Raleigh Divorce Attorney


Need a North Carolina divorce attorney? Call us for help.

The term absolute divorce refers to the process of obtaining a judgment of absolute divorce which legally dissolves and terminates the marriage. A claim for a divorce is separate from, and does not include, claims for custody and support of children, post-separation support and alimony, and equitable distribution of property and debts.

A married couple can obtain a divorce based upon a separation of more than one year, and it only takes one spouse to want to end the marriage. A final divorce judgment can terminate spousal support and property issues if not already resolved or preserved. To make sure your rights are protected, we recommend consulting an attorney before taking this final step.

Most clients can avoid a court appearance when hiring us to handle their divorce. We have the experience necessary to serve the opposing party in the toughest of circumstances. Our office has successfully served folks throughout North Carolina, the other 49 states, US territories, and several foreign countries.

Our clients are diverse and range from business owners, service professionals, and company employees to stay at home parents. Because each case is unique, we can tailor any plan to meet your goals and will to provide you with the best fit to meet your desired outcomes within the bounds of North Carolina law.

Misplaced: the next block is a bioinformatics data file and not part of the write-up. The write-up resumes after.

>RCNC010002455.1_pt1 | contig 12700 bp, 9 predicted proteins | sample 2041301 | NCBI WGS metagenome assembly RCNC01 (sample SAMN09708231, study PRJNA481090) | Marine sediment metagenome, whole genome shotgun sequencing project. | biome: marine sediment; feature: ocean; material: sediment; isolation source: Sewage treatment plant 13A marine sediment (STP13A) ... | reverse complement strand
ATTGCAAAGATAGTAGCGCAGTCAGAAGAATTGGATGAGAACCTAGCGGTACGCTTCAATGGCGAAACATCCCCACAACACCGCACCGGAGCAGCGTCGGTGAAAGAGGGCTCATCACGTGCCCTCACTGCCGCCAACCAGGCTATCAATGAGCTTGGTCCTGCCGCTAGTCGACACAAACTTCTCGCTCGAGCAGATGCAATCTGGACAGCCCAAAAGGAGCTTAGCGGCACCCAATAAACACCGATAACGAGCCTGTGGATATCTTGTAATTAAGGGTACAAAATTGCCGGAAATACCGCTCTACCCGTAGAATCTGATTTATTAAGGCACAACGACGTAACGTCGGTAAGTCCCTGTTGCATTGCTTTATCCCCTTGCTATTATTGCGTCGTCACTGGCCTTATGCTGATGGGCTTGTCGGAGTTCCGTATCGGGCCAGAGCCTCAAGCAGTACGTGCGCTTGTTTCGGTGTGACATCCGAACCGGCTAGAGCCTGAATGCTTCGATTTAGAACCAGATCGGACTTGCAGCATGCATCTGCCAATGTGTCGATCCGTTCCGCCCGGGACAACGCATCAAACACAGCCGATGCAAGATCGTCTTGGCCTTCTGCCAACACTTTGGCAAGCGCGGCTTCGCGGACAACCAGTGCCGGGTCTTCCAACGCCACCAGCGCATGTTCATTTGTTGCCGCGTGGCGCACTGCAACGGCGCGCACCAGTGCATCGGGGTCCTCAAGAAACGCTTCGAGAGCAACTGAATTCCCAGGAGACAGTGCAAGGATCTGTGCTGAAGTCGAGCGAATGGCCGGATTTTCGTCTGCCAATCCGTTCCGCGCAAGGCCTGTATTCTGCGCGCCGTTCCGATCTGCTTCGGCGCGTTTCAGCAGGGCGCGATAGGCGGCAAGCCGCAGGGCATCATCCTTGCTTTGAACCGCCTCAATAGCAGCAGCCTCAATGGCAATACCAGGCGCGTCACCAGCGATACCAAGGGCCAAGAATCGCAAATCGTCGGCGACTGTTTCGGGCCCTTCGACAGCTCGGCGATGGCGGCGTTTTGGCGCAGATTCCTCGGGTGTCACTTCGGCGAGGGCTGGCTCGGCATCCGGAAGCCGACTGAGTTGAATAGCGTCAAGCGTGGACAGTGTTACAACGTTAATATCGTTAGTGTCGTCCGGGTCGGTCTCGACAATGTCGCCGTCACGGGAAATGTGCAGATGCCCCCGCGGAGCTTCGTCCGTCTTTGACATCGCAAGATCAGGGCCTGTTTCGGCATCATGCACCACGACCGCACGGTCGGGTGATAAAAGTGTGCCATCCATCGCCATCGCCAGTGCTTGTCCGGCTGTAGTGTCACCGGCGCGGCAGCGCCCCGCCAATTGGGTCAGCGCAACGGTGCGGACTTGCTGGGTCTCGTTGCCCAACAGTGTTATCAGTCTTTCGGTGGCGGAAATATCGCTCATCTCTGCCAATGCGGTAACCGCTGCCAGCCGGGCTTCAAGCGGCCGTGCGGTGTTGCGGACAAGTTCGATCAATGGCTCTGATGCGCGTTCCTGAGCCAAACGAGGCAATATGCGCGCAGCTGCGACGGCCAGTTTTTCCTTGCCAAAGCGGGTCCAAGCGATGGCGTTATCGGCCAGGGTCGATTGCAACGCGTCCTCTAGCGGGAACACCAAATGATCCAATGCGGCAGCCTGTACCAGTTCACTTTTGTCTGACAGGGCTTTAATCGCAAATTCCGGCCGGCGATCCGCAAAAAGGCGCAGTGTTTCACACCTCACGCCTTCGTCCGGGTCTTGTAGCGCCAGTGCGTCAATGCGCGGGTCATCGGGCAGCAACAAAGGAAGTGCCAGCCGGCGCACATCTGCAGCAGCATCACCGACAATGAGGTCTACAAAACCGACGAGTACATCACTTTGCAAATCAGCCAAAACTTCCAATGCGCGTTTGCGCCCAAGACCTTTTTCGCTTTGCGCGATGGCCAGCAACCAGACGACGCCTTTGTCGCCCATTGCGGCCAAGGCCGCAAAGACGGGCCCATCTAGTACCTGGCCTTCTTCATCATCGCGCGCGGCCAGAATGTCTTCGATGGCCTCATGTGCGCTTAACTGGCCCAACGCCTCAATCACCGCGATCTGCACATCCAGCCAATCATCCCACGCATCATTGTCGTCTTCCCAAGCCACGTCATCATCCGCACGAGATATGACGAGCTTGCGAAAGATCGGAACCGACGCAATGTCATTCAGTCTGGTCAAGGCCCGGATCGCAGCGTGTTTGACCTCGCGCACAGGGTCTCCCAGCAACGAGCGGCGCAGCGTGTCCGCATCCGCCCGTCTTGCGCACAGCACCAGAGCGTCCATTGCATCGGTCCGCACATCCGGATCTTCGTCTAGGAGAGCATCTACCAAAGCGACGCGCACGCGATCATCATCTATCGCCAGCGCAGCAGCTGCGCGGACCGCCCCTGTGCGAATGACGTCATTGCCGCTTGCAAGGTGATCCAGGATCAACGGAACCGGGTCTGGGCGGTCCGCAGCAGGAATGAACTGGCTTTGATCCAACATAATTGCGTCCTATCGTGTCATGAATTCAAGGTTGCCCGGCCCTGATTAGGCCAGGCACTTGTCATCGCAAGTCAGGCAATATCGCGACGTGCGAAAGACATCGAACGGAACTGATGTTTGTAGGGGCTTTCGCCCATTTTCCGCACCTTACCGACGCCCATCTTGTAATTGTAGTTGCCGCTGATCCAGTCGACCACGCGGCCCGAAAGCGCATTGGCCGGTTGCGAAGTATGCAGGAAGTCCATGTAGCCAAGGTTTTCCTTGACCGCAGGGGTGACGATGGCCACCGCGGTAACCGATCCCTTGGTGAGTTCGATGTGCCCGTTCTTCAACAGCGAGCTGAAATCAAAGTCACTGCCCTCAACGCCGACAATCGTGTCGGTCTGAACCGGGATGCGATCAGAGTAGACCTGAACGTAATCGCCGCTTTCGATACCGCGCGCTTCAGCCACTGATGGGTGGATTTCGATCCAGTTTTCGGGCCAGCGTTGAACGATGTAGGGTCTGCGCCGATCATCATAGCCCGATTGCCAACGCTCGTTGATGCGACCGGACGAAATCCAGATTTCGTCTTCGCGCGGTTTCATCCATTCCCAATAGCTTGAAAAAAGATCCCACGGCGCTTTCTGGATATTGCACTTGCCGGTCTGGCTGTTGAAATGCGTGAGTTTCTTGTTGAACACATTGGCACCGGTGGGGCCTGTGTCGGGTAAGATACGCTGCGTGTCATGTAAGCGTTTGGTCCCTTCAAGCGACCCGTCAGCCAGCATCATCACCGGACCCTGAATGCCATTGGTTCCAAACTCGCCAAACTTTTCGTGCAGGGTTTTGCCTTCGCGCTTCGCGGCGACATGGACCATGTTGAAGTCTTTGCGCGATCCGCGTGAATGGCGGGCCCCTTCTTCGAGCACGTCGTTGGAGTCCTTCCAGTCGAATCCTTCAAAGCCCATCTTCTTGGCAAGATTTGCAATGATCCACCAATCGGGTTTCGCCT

What to Do Before Filing for Divorce in North Carolina

In North Carolina it is not necessary for support and property claims to be resolved before a divorce can be granted; however, claims for post-separation support, alimony and equitable distribution (division of property and debt) MUST be asserted before the divorce is granted; if such claims are not asserted, they are lost.

In North Carolina there is customarily one ground for divorce; that is, the separation of the parties for more than one year. You cannot file the complaint until a year and a day following the separation. One of the parties must have been a resident of North Carolina continuously for the six months prior to filing the complaint.

It is IMPERATIVE that if you have plans to marry within 90 days of your plans to file for divorce that this is disclosed to your attorney immediately. There are many factors beyond your attorney’s control that may delay the finalization of the divorce, such as service issues or acquiring a hearing date as necessary. Your advising your attorney of your wedding plans as far in advance as possible may prevent your plans being canceled as a result of your divorce not being finalized due to one of these circumstances beyond your attorney’s control.

Our Family Lawyers Are Here to Help

We understand how stressful divorce can be and want to make the process as easy as possible for you. Contact us today to speak with one of our experienced Raleigh family law attorneys, Kristopher Hilscher and Ashley Banks.